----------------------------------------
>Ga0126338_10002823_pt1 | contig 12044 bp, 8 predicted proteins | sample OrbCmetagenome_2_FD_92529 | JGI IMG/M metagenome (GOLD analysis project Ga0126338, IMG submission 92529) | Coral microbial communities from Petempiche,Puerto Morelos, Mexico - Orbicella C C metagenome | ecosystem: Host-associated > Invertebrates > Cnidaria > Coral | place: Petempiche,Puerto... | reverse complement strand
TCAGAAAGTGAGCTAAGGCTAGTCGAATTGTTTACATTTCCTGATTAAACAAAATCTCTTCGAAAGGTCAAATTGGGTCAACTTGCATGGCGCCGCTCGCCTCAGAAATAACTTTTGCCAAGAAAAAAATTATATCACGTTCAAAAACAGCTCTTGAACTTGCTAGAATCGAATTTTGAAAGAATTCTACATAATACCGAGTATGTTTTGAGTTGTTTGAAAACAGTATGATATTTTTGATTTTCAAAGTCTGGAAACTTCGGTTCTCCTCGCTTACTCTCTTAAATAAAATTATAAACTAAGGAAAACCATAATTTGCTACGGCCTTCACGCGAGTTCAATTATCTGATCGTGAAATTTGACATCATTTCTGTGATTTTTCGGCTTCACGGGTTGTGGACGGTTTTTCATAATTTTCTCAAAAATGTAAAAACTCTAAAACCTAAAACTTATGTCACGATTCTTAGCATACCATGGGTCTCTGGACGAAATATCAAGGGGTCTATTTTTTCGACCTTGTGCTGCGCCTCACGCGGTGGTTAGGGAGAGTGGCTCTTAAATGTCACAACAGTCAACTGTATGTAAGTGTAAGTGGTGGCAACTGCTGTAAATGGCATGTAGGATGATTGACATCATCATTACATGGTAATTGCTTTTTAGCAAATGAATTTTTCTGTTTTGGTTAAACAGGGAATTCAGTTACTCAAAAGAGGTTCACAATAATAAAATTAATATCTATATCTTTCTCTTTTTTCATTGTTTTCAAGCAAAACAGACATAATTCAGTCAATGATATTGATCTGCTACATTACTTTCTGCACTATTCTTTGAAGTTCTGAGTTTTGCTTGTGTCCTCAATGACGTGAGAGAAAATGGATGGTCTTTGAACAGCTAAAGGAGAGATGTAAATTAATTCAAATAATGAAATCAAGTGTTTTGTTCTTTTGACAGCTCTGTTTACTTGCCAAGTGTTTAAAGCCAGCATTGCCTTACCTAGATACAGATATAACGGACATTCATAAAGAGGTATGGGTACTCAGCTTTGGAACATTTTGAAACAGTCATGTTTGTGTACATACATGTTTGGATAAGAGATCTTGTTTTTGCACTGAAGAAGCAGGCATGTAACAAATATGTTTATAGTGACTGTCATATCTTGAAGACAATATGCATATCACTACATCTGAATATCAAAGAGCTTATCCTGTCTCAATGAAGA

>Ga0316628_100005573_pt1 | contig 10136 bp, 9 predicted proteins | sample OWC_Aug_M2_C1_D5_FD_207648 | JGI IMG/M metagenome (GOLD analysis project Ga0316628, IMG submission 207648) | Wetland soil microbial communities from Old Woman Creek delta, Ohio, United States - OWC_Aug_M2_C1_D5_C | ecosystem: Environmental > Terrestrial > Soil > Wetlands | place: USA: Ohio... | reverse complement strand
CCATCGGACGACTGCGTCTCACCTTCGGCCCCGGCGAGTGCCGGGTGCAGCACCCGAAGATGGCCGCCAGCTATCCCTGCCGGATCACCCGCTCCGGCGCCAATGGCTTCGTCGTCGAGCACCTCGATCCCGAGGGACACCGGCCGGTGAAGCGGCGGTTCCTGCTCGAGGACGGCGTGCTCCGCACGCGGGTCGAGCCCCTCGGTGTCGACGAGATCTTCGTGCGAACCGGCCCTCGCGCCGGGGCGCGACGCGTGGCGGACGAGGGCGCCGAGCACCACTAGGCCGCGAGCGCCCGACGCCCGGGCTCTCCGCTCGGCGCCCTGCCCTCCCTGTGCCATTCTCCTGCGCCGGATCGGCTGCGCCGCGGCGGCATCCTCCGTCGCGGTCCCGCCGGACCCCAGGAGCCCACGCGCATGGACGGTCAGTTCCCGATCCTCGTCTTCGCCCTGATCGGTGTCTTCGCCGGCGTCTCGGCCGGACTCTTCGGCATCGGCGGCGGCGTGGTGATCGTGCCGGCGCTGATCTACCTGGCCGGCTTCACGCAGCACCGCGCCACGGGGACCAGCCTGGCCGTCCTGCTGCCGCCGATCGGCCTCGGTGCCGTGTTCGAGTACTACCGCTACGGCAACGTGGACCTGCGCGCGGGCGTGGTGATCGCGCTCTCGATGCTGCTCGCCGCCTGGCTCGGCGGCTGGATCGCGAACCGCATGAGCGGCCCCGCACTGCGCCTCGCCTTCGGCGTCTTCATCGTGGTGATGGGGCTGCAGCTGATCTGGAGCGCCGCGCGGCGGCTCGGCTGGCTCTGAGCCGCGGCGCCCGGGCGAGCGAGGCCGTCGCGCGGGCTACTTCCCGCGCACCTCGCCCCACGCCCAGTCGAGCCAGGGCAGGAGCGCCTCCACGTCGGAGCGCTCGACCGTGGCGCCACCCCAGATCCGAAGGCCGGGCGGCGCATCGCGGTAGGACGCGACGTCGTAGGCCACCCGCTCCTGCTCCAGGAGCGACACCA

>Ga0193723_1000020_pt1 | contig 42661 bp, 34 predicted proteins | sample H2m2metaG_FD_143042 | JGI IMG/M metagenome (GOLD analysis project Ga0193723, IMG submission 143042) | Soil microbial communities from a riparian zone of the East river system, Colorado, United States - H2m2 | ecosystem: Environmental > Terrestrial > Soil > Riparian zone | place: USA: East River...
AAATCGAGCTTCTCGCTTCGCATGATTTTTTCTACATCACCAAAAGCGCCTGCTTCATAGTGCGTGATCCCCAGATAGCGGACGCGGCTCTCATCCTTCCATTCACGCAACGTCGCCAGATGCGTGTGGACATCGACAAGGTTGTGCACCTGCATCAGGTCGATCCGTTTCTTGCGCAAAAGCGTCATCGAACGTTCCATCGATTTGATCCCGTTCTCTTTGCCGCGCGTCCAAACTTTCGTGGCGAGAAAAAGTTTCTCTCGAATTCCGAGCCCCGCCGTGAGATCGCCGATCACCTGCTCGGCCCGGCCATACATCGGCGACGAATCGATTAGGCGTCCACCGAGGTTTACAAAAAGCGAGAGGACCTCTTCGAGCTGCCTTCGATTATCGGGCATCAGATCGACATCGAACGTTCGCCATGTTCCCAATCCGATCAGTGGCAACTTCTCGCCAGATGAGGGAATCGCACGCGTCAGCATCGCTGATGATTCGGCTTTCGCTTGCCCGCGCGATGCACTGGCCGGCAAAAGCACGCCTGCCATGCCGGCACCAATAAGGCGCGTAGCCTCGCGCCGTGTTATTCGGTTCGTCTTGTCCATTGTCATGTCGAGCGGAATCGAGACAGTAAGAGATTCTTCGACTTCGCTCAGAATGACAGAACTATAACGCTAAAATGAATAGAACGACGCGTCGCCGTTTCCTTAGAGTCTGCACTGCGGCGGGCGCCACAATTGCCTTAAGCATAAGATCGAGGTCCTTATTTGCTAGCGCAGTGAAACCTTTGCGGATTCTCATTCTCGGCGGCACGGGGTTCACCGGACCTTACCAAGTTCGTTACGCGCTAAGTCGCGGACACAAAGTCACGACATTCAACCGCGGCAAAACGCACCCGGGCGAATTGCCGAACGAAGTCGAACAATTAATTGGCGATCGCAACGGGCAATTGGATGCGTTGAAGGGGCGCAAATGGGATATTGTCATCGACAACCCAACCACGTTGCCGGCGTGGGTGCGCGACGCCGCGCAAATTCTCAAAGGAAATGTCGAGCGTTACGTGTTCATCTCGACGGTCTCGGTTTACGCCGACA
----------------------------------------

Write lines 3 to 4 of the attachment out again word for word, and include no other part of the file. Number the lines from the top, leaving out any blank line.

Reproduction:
>Ga0316628_100005573_pt1 | contig 10136 bp, 9 predicted proteins | sample OWC_Aug_M2_C1_D5_FD_207648 | JGI IMG/M metagenome (GOLD analysis project Ga0316628, IMG submission 207648) | Wetland soil microbial communities from Old Woman Creek delta, Ohio, United States - OWC_Aug_M2_C1_D5_C | ecosystem: Environmental > Terrestrial > Soil > Wetlands | place: USA: Ohio... | reverse complement strand
CCATCGGACGACTGCGTCTCACCTTCGGCCCCGGCGAGTGCCGGGTGCAGCACCCGAAGATGGCCGCCAGCTATCCCTGCCGGATCACCCGCTCCGGCGCCAATGGCTTCGTCGTCGAGCACCTCGATCCCGAGGGACACCGGCCGGTGAAGCGGCGGTTCCTGCTCGAGGACGGCGTGCTCCGCACGCGGGTCGAGCCCCTCGGTGTCGACGAGATCTTCGTGCGAACCGGCCCTCGCGCCGGGGCGCGACGCGTGGCGGACGAGGGCGCCGAGCACCACTAGGCCGCGAGCGCCCGACGCCCGGGCTCTCCGCTCGGCGCCCTGCCCTCCCTGTGCCATTCTCCTGCGCCGGATCGGCTGCGCCGCGGCGGCATCCTCCGTCGCGGTCCCGCCGGACCCCAGGAGCCCACGCGCATGGACGGTCAGTTCCCGATCCTCGTCTTCGCCCTGATCGGTGTCTTCGCCGGCGTCTCGGCCGGACTCTTCGGCATCGGCGGCGGCGTGGTGATCGTGCCGGCGCTGATCTACCTGGCCGGCTTCACGCAGCACCGCGCCACGGGGACCAGCCTGGCCGTCCTGCTGCCGCCGATCGGCCTCGGTGCCGTGTTCGAGTACTACCGCTACGGCAACGTGGACCTGCGCGCGGGCGTGGTGATCGCGCTCTCGATGCTGCTCGCCGCCTGGCTCGGCGGCTGGATCGCGAACCGCATGAGCGGCCCCGCACTGCGCCTCGCCTTCGGCGTCTTCATCGTGGTGATGGGGCTGCAGCTGATCTGGAGCGCCGCGCGGCGGCTCGGCTGGCTCTGAGCCGCGGCGCCCGGGCGAGCGAGGCCGTCGCGCGGGCTACTTCCCGCGCACCTCGCCCCACGCCCAGTCGAGCCAGGGCAGGAGCGCCTCCACGTCGGAGCGCTCGACCGTGGCGCCACCCCAGATCCGAAGGCCGGGCGGCGCATCGCGGTAGGACGCGACGTCGTAGGCCACCCGCTCCTGCTCCAGGAGCGACACCA